October 27, 2015

Cocktail Talk: Baby Moll

baby-mollI’ve had a Cocktail Talk post from John Farris’ Baby Moll before, but recently I was running late for the bus, and had to grab a book (I can’t ride the bus book-less), and well I couldn’t resist the cover here, and it was well worth reading again. Especially because of the below quote:

In the afternoon some of us, including Macy and Evelyn Rinke, put on suits and went swimming. Taggart, Diane, and Charley Rinke didn’t participate. They sat together on the terrace and drank Planter’s Punch and Salty Dogs. She paid no attention to Taggart. Now and then he would look at her over his lifted glass, a hint of pleasure in his eyes.

–John Farris, Baby Moll

October 6, 2009

Cocktail Talk: Baby Moll

Gawd bless the hard-boiled folks at Hard Case Crime. I may not have fallen in head-over-guns love with every single one of their books (that I’ve read), but enough of them hit me square in my noir-loving solar plexus that I’ve been known to fall on the hard cold concrete yelling their praises. And that’s just for the covers. No, no, it’s for the innards of the books they publish, too, and for their deadly devotion both to newly minted murderous/suspenseful/chilly/mysterious/etc novels and to reprinting hard-to-discover classics on the genre/s. For example, I just wrapped up John Farris’ (writing as Steve Brackeen–they’re great at printing up stuff from writers’ various and sundry nom de plumes, too) Baby Moll, a book that pulls no punches and revs up quickly into a mash up of twists, turns, smacks, sips, hips, and your general “guy-wants-to-go-straight-with-hot-babe-on-beach-but-gets-pulled-back-into-underworld-activities-by-once-beloved-boss” plot. No messing around, solely good, rapid, action of all sorts. And boozing. Which, as you know, I’m fond of (excessively? Maybe). First one’s a bar quote (for my bar-working chums), and the second’s a hard-drinker’s quote (for my hard-drinking chums).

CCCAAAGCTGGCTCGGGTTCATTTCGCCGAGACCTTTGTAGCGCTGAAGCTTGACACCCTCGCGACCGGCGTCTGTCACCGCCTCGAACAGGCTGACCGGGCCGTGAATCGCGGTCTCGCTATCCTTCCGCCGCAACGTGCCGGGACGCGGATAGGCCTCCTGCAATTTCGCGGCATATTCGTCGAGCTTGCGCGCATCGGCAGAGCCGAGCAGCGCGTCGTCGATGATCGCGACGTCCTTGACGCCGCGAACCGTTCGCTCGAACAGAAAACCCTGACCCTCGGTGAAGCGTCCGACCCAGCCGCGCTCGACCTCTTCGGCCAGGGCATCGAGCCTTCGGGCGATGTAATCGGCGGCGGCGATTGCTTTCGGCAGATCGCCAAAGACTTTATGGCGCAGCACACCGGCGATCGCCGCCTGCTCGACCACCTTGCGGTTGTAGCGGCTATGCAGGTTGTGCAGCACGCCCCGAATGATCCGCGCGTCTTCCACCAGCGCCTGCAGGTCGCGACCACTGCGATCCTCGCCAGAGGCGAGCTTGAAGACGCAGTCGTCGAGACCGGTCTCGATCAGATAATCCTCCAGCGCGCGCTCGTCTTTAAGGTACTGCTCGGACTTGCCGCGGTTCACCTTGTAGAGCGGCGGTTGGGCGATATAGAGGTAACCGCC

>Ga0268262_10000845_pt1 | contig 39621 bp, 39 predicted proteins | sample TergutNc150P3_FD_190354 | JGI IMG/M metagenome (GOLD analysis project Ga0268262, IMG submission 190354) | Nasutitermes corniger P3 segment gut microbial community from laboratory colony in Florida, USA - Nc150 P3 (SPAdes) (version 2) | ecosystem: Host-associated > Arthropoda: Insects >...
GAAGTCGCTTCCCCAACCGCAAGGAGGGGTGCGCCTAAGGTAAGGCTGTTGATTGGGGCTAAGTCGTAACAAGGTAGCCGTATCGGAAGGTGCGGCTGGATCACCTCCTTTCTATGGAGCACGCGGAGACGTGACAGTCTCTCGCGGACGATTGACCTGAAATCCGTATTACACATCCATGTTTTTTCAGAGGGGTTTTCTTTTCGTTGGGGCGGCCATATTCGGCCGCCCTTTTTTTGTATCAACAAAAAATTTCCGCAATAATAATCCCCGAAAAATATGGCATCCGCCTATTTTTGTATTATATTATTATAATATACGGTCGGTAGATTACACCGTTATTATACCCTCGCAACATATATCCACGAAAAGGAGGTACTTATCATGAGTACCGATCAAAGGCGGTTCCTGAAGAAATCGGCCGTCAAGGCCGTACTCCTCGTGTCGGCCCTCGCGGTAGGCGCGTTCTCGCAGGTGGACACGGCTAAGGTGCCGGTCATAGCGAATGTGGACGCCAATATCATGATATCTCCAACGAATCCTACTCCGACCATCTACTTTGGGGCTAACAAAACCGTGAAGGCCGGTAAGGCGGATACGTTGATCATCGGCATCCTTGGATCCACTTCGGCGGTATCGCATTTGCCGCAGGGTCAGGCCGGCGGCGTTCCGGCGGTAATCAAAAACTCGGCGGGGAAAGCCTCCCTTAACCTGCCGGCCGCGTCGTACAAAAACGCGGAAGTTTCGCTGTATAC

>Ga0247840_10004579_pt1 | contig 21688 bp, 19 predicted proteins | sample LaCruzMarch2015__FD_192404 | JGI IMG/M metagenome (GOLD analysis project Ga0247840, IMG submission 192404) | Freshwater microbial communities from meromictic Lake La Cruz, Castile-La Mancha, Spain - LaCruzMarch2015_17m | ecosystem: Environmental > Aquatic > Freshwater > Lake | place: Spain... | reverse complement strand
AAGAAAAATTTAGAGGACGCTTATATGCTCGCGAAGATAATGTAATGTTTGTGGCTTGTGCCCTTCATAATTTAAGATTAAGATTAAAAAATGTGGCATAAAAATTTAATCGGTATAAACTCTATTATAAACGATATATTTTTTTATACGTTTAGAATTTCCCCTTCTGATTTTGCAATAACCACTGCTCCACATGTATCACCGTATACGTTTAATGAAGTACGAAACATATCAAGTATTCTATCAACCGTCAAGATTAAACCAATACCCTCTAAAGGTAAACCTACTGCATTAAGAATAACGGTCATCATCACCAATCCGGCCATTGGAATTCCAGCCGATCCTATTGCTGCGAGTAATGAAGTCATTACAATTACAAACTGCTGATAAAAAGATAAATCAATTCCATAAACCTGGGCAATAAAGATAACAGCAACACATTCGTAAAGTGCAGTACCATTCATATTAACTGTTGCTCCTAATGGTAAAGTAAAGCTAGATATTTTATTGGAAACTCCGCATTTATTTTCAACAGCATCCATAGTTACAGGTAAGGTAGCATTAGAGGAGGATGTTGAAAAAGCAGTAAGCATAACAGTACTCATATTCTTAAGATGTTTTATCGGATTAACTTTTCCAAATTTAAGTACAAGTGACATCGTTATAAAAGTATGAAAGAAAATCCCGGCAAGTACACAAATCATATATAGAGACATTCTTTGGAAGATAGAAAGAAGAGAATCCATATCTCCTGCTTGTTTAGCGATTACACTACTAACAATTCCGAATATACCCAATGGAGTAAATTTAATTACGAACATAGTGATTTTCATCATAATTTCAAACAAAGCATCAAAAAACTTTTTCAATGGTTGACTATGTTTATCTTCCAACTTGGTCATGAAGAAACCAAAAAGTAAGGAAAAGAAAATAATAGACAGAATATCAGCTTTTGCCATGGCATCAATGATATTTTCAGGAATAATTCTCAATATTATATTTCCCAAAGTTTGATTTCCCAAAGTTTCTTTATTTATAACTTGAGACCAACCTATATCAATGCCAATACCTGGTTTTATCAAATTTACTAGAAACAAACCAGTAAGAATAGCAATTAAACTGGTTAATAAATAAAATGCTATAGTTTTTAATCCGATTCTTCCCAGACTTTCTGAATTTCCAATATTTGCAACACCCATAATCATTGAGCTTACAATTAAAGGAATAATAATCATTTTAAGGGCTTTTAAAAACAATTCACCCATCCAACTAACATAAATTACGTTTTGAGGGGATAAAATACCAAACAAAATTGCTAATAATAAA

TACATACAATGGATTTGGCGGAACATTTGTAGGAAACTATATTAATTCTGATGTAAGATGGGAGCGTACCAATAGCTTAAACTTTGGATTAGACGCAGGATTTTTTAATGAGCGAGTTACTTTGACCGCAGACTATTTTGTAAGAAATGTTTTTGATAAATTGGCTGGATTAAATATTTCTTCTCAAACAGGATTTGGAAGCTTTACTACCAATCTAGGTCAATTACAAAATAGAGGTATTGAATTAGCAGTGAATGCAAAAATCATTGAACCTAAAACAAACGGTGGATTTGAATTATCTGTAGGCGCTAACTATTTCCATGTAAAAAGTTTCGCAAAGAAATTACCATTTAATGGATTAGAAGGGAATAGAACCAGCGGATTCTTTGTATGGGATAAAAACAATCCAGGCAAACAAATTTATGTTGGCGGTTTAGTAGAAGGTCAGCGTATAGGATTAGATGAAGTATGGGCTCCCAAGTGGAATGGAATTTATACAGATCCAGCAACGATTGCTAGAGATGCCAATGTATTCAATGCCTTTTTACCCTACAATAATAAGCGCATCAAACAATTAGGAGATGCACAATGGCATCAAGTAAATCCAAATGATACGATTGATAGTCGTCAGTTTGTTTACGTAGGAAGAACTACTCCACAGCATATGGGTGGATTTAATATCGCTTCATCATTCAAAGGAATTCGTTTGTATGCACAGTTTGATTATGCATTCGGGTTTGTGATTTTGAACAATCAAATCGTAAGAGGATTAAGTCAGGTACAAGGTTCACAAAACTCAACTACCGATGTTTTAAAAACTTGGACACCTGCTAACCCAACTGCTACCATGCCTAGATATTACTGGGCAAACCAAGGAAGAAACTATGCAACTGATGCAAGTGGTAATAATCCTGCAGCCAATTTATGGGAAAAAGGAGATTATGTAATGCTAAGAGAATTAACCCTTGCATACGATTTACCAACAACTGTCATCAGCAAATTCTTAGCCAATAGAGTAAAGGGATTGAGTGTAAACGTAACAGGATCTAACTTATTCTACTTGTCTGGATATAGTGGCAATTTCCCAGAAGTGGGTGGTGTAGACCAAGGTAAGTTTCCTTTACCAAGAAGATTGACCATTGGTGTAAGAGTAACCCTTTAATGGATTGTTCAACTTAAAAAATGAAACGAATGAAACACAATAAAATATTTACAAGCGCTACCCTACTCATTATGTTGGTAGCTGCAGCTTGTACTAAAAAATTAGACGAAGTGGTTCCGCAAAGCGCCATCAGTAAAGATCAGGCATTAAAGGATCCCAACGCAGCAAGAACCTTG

The Rendezvous was a charming basement beer hall near the ship channel. It stank of spilled brew, dirty clothing, and the elusive scent of rare sin. The rest of the building was a honeycomb of rooms for furtive meetings, the exchange of smuggled goods, the viewing of strange sex acts. I had been there often in my fledgling days with Macy.

‘You go on to bed,’ Macy told Rudy. ‘Better get a hot bath.’ Rudy went out. ‘You want a drink, Pete?’

‘God, yes.’

He waved me to a small bar. I chose a bottle. ‘Give me some whisky,’ he said.

‘What do you want in it?’ I said.

‘I don’t want nothing in it!’ he said peevishly.

I gave him some whisky. He held it as somebody else might hold a flower. He drank it slowly. In between sips, I could hear the breath in his throat.


Baby Moll, John Farris

Rathbun on Film